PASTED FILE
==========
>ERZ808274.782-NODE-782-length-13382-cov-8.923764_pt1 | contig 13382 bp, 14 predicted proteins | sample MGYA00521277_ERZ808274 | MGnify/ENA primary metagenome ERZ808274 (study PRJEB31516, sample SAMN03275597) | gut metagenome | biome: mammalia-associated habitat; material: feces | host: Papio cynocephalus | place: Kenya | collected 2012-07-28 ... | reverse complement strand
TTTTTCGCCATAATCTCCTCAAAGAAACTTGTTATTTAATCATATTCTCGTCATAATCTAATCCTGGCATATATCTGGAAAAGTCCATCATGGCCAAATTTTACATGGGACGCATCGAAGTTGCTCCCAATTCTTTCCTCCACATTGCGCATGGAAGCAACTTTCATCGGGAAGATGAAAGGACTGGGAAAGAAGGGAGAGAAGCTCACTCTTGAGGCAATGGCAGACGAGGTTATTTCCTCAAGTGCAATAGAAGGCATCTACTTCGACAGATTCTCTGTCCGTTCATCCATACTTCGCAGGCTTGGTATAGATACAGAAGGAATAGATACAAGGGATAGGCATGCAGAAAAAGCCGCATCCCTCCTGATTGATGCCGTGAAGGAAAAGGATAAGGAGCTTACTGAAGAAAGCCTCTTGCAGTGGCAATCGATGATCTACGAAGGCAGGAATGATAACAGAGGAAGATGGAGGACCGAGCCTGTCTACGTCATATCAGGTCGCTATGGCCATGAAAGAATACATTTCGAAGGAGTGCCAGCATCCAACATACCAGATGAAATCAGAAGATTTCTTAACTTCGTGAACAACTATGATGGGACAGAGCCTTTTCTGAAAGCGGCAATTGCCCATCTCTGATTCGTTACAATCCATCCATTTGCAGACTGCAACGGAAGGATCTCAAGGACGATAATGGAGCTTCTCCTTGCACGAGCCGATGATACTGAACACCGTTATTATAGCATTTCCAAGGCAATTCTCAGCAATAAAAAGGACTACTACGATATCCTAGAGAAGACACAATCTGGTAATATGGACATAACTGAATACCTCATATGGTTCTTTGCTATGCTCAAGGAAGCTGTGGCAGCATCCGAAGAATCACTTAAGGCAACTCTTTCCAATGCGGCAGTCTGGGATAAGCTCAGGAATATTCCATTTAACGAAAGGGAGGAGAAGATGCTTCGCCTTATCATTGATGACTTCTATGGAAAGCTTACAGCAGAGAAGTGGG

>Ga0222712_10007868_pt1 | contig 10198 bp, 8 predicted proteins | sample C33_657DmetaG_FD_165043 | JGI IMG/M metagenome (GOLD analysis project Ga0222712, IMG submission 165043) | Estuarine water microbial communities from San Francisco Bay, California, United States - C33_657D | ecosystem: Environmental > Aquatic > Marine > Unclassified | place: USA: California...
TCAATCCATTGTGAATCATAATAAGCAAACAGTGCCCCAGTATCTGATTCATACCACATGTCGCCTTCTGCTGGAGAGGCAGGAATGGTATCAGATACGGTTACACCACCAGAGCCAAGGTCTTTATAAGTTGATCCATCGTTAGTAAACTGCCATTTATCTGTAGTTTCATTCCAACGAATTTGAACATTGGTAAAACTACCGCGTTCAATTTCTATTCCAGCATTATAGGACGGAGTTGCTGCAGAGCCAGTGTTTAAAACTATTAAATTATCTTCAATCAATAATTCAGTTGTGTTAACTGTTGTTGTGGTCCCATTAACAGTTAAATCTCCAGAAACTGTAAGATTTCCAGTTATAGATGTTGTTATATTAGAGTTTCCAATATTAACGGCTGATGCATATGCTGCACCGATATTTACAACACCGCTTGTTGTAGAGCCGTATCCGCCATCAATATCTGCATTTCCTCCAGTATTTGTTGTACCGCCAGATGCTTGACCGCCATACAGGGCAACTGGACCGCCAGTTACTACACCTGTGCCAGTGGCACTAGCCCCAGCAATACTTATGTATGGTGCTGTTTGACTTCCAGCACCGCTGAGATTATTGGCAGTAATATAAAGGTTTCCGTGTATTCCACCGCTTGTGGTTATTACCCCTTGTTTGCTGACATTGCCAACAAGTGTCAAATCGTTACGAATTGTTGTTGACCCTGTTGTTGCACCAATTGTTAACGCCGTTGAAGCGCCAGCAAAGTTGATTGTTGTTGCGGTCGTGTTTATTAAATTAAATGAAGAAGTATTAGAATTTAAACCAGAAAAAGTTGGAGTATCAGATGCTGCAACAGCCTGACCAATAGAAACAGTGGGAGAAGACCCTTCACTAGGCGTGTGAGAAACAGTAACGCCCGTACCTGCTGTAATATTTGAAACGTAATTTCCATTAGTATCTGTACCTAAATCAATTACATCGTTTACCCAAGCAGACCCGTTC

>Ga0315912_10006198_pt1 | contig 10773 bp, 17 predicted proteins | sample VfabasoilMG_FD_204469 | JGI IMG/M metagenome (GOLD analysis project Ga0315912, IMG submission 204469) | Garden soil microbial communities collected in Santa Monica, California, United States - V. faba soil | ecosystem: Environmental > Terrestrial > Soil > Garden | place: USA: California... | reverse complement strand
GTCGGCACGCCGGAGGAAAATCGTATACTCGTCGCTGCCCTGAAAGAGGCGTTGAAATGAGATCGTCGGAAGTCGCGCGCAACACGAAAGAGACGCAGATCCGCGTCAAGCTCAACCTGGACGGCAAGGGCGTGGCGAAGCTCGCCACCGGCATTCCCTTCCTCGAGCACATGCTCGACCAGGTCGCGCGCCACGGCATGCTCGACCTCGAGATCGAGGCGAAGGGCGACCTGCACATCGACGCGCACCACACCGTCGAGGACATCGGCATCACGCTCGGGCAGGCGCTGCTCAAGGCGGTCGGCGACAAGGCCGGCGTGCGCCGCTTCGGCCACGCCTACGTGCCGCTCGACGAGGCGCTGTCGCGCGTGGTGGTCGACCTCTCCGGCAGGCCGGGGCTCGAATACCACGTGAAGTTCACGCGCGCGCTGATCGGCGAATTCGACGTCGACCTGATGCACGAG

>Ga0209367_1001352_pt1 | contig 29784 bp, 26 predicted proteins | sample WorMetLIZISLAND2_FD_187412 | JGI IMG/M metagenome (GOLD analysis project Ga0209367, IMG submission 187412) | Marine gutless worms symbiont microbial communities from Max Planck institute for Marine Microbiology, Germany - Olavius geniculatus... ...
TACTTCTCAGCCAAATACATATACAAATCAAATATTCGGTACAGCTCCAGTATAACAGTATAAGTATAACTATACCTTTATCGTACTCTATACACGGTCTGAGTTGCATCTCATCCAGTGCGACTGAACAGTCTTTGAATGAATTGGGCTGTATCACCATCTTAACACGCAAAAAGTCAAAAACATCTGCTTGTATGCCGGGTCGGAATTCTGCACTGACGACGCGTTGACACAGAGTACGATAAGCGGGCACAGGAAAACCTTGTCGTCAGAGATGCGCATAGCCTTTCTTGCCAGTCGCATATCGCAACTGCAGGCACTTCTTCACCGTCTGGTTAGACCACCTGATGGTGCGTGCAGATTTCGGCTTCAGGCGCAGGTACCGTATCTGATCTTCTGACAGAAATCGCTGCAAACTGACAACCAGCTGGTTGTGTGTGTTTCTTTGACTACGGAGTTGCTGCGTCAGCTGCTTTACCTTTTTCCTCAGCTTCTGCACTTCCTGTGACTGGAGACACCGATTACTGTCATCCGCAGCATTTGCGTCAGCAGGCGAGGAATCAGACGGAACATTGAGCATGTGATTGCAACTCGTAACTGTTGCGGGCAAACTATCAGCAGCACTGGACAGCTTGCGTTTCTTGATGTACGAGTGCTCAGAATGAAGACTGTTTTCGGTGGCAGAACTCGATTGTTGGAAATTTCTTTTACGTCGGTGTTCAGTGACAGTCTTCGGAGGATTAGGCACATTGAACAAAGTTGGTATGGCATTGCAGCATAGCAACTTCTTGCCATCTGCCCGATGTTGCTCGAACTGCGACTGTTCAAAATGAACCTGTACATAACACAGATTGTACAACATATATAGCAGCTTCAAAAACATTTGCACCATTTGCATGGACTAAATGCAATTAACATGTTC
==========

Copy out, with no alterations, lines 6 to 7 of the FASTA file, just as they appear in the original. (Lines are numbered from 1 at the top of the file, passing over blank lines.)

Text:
GTCGGCACGCCGGAGGAAAATCGTATACTCGTCGCTGCCCTGAAAGAGGCGTTGAAATGAGATCGTCGGAAGTCGCGCGCAACACGAAAGAGACGCAGATCCGCGTCAAGCTCAACCTGGACGGCAAGGGCGTGGCGAAGCTCGCCACCGGCATTCCCTTCCTCGAGCACATGCTCGACCAGGTCGCGCGCCACGGCATGCTCGACCTCGAGATCGAGGCGAAGGGCGACCTGCACATCGACGCGCACCACACCGTCGAGGACATCGGCATCACGCTCGGGCAGGCGCTGCTCAAGGCGGTCGGCGACAAGGCCGGCGTGCGCCGCTTCGGCCACGCCTACGTGCCGCTCGACGAGGCGCTGTCGCGCGTGGTGGTCGACCTCTCCGGCAGGCCGGGGCTCGAATACCACGTGAAGTTCACGCGCGCGCTGATCGGCGAATTCGACGTCGACCTGATGCACGAG

>Ga0209367_1001352_pt1 | contig 29784 bp, 26 predicted proteins | sample WorMetLIZISLAND2_FD_187412 | JGI IMG/M metagenome (GOLD analysis project Ga0209367, IMG submission 187412) | Marine gutless worms symbiont microbial communities from Max Planck institute for Marine Microbiology, Germany - Olavius geniculatus... ...